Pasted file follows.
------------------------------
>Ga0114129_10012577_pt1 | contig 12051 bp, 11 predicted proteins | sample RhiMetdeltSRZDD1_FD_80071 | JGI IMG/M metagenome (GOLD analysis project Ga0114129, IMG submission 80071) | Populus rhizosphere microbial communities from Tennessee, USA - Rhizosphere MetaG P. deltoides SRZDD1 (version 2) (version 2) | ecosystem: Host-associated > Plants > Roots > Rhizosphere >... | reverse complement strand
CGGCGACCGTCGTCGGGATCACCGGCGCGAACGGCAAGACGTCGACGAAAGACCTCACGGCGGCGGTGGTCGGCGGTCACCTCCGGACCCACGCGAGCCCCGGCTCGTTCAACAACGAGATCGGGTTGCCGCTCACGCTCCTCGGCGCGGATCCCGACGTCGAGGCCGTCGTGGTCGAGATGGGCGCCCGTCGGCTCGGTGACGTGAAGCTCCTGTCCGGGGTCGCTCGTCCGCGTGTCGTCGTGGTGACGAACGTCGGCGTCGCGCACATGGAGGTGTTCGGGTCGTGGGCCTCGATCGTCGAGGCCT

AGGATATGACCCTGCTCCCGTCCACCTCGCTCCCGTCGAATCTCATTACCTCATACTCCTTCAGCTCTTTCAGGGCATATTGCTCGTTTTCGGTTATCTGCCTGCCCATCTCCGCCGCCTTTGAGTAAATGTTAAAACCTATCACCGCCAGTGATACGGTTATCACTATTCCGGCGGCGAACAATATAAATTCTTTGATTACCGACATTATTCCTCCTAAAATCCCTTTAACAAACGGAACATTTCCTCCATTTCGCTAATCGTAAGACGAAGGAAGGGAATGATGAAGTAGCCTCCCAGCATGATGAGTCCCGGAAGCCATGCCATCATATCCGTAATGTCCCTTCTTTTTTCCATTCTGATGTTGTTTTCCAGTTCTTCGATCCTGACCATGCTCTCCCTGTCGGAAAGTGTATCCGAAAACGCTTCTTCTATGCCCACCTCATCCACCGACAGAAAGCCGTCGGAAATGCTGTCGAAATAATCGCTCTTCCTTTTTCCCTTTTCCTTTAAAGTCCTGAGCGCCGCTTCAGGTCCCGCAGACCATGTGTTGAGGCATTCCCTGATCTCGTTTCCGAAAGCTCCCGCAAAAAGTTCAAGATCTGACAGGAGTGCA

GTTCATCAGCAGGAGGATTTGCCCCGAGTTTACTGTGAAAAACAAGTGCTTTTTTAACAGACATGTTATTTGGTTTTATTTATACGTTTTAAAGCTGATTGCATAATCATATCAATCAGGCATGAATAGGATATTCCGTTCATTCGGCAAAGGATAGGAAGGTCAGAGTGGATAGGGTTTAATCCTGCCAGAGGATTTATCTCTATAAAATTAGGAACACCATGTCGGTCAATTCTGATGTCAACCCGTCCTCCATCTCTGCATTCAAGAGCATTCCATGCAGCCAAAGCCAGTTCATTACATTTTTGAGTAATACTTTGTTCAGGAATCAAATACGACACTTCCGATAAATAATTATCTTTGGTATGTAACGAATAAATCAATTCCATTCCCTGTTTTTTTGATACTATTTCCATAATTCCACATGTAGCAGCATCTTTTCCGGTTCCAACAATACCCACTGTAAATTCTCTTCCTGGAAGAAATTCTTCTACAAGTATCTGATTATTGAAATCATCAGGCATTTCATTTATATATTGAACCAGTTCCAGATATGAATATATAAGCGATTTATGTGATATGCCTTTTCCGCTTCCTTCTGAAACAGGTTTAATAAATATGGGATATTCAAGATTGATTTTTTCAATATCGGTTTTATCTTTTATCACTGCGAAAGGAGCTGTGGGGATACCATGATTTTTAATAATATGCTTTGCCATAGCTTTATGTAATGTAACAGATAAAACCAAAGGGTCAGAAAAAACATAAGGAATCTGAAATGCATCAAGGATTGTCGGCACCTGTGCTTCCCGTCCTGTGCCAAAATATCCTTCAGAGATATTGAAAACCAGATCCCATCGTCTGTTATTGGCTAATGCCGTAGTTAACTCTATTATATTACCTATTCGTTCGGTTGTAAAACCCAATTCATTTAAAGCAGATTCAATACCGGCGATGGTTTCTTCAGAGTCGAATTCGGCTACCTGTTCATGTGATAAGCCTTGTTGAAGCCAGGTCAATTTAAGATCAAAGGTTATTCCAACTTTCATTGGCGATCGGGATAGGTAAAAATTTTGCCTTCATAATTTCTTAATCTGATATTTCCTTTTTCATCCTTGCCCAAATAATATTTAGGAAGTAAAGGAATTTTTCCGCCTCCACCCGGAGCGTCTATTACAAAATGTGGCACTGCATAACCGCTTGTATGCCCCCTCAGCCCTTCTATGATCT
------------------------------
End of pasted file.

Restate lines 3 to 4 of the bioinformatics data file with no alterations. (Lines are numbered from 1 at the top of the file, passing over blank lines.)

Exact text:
AGGATATGACCCTGCTCCCGTCCACCTCGCTCCCGTCGAATCTCATTACCTCATACTCCTTCAGCTCTTTCAGGGCATATTGCTCGTTTTCGGTTATCTGCCTGCCCATCTCCGCCGCCTTTGAGTAAATGTTAAAACCTATCACCGCCAGTGATACGGTTATCACTATTCCGGCGGCGAACAATATAAATTCTTTGATTACCGACATTATTCCTCCTAAAATCCCTTTAACAAACGGAACATTTCCTCCATTTCGCTAATCGTAAGACGAAGGAAGGGAATGATGAAGTAGCCTCCCAGCATGATGAGTCCCGGAAGCCATGCCATCATATCCGTAATGTCCCTTCTTTTTTCCATTCTGATGTTGTTTTCCAGTTCTTCGATCCTGACCATGCTCTCCCTGTCGGAAAGTGTATCCGAAAACGCTTCTTCTATGCCCACCTCATCCACCGACAGAAAGCCGTCGGAAATGCTGTCGAAATAATCGCTCTTCCTTTTTCCCTTTTCCTTTAAAGTCCTGAGCGCCGCTTCAGGTCCCGCAGACCATGTGTTGAGGCATTCCCTGATCTCGTTTCCGAAAGCTCCCGCAAAAAGTTCAAGATCTGACAGGAGTGCA

GTTCATCAGCAGGAGGATTTGCCCCGAGTTTACTGTGAAAAACAAGTGCTTTTTTAACAGACATGTTATTTGGTTTTATTTATACGTTTTAAAGCTGATTGCATAATCATATCAATCAGGCATGAATAGGATATTCCGTTCATTCGGCAAAGGATAGGAAGGTCAGAGTGGATAGGGTTTAATCCTGCCAGAGGATTTATCTCTATAAAATTAGGAACACCATGTCGGTCAATTCTGATGTCAACCCGTCCTCCATCTCTGCATTCAAGAGCATTCCATGCAGCCAAAGCCAGTTCATTACATTTTTGAGTAATACTTTGTTCAGGAATCAAATACGACACTTCCGATAAATAATTATCTTTGGTATGTAACGAATAAATCAATTCCATTCCCTGTTTTTTTGATACTATTTCCATAATTCCACATGTAGCAGCATCTTTTCCGGTTCCAACAATACCCACTGTAAATTCTCTTCCTGGAAGAAATTCTTCTACAAGTATCTGATTATTGAAATCATCAGGCATTTCATTTATATATTGAACCAGTTCCAGATATGAATATATAAGCGATTTATGTGATATGCCTTTTCCGCTTCCTTCTGAAACAGGTTTAATAAATATGGGATATTCAAGATTGATTTTTTCAATATCGGTTTTATCTTTTATCACTGCGAAAGGAGCTGTGGGGATACCATGATTTTTAATAATATGCTTTGCCATAGCTTTATGTAATGTAACAGATAAAACCAAAGGGTCAGAAAAAACATAAGGAATCTGAAATGCATCAAGGATTGTCGGCACCTGTGCTTCCCGTCCTGTGCCAAAATATCCTTCAGAGATATTGAAAACCAGATCCCATCGTCTGTTATTGGCTAATGCCGTAGTTAACTCTATTATATTACCTATTCGTTCGGTTGTAAAACCCAATTCATTTAAAGCAGATTCAATACCGGCGATGGTTTCTTCAGAGTCGAATTCGGCTACCTGTTCATGTGATAAGCCTTGTTGAAGCCAGGTCAATTTAAGATCAAAGGTTATTCCAACTTTCATTGGCGATCGGGATAGGTAAAAATTTTGCCTTCATAATTTCTTAATCTGATATTTCCTTTTTCATCCTTGCCCAAATAATATTTAGGAAGTAAAGGAATTTTTCCGCCTCCACCCGGAGCGTCTATTACAAAATGTGGCACTGCATAACCGCTTGTATGCCCCCTCAGCCCTTCTATGATCT